Yoshinori Ohsumi, Ph.D., a microbiologist who discovered and elucidated mechanisms underlying the degradation and recycling of cellular components, was named sole winner of the 2016 Nobel Prize in Physiology or Medicine this morning.

Dr. Ohsumi, a professor at the Tokyo Institute of Technology, was honored for discoveries that shed light on the importance of autophagy in many physiological processes, such as in the adaptation to starvation or response to infection.

In the early 1990s, Dr. Ohsumi used baker's yeast to identify genes essential for autophagy, then proceeded to elucidate the underlying mechanisms for autophagy in yeast, showing that a similar process is employed in human cells.

Dr. Ohsumi's discoveries “led to a new paradigm in our understanding of how the cell recycles its content,” the Nobel Assembly at Karolinska Institutet in Stockholm stated.

Dr. Ohsumi was born in 1945 in Fukuoka, Japan, and received his Ph.D. in 1974 from the University of Tokyo. After spending three years at The Rockefeller University, he returned to the University of Tokyo, where he established his research group in 1988.

Upon starting his own lab, Dr. Ohsumi focused on protein degradation in the vacuole in yeast cells. Because yeast cells are small and their inner structures not easily distinguished under the microscope, he was uncertain whether autophagy even existed in yeast. By disrupting the degradation process in the vacuole while autophagy was active, he reasoned, autophagosomes should accumulate within the vacuole and become visible under the microscope.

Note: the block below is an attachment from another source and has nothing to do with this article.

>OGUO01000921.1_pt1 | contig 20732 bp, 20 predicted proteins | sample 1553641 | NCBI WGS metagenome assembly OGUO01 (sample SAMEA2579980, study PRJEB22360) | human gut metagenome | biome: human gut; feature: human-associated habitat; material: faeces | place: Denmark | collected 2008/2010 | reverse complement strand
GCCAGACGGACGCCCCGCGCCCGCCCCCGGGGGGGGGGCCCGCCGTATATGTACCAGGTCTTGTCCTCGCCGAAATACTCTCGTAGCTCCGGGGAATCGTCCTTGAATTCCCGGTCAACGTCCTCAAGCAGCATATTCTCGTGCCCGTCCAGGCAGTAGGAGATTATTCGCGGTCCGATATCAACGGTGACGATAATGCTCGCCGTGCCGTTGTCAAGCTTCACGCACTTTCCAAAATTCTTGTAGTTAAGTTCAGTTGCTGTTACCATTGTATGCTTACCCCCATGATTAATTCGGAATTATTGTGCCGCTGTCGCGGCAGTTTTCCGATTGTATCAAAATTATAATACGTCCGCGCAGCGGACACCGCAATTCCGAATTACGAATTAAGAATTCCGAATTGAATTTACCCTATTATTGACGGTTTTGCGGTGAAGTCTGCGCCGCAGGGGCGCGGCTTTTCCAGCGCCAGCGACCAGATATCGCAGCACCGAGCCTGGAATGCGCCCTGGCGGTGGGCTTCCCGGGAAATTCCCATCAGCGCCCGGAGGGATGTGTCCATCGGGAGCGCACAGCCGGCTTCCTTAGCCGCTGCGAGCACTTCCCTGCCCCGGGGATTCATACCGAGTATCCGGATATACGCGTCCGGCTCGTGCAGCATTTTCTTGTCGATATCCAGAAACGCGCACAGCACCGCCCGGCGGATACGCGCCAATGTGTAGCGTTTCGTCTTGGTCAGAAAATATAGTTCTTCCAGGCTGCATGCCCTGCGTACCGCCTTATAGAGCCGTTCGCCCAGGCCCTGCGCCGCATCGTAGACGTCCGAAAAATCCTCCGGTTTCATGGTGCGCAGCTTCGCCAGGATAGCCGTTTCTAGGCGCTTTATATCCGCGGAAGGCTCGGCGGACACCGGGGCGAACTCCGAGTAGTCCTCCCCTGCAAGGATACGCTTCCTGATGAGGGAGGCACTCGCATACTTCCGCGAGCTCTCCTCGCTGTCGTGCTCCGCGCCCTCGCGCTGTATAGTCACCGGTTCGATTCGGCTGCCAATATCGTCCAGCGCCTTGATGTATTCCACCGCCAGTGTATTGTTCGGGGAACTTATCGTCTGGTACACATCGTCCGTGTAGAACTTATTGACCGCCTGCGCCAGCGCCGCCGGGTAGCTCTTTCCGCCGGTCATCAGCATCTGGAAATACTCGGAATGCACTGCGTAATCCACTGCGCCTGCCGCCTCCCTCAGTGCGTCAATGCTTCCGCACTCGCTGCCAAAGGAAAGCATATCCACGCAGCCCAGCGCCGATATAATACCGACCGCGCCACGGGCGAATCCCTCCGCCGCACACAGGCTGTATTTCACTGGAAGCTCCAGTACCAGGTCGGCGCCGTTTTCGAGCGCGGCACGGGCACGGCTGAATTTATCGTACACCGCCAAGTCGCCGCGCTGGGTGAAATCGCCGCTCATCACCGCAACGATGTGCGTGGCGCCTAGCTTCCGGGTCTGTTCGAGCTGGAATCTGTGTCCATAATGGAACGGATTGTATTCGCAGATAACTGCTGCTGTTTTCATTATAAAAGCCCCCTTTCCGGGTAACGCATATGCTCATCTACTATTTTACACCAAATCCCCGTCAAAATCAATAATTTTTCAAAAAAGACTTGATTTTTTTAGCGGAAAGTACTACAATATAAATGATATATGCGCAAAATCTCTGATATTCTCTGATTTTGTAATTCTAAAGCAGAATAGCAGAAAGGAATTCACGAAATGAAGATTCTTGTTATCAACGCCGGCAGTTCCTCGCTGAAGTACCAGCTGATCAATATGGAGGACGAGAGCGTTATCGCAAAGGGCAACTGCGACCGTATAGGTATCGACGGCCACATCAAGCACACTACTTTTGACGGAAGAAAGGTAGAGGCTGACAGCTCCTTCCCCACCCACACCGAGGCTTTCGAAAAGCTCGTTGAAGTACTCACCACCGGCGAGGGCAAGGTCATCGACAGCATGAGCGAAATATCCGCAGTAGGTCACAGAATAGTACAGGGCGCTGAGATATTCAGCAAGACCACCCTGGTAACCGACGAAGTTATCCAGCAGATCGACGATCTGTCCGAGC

Dr. Ohsumi cultured mutated yeast lacking vacuolar degradation enzymes and simultaneously stimulated autophagy by starving the cells. Within hours, the vacuoles were filled with autophagosomes that had not been degraded, showing that authophagy existed in yeast cells. More importantly, the experiment yielded a method to identify and characterize key genes involved in the process, according to results he published in 1992.

He followed up by exposing the yeast cells to a chemical that randomly introduced mutations in many genes, then inducing autophagy. Within a year of his discovery of autophagy in yeast, Dr. Ohsumi identified the first genes essential for the process. In later studies, the proteins encoded by these genes were functionally characterized, showing that autophagy was controlled by a cascade of proteins and protein complexes, each regulating a distinct stage of autophagosome initiation and formation.

Since then, autophagy has been shown to contribute to embryo development and cell differentiation, and to be essential for directing cellular response to starvation and other types of stress. It also is important for eliminating invading intracellular bacteria and viruses and for eliminating damaged proteins and organelles. Disrupted autophagy has been linked to Parkinson's disease, type 2 diabetes, and other disorders in elderly people, and mutations in autophagy genes can cause genetic disease. Disturbances in the autophagic mechanism have been linked to cancer.

“Autophagy has been known for over 50 years but its fundamental importance in physiology and medicine was only recognized after Yoshinori Ohsumi's paradigm-shifting research in the 1990's,” the Nobel Assembly added.

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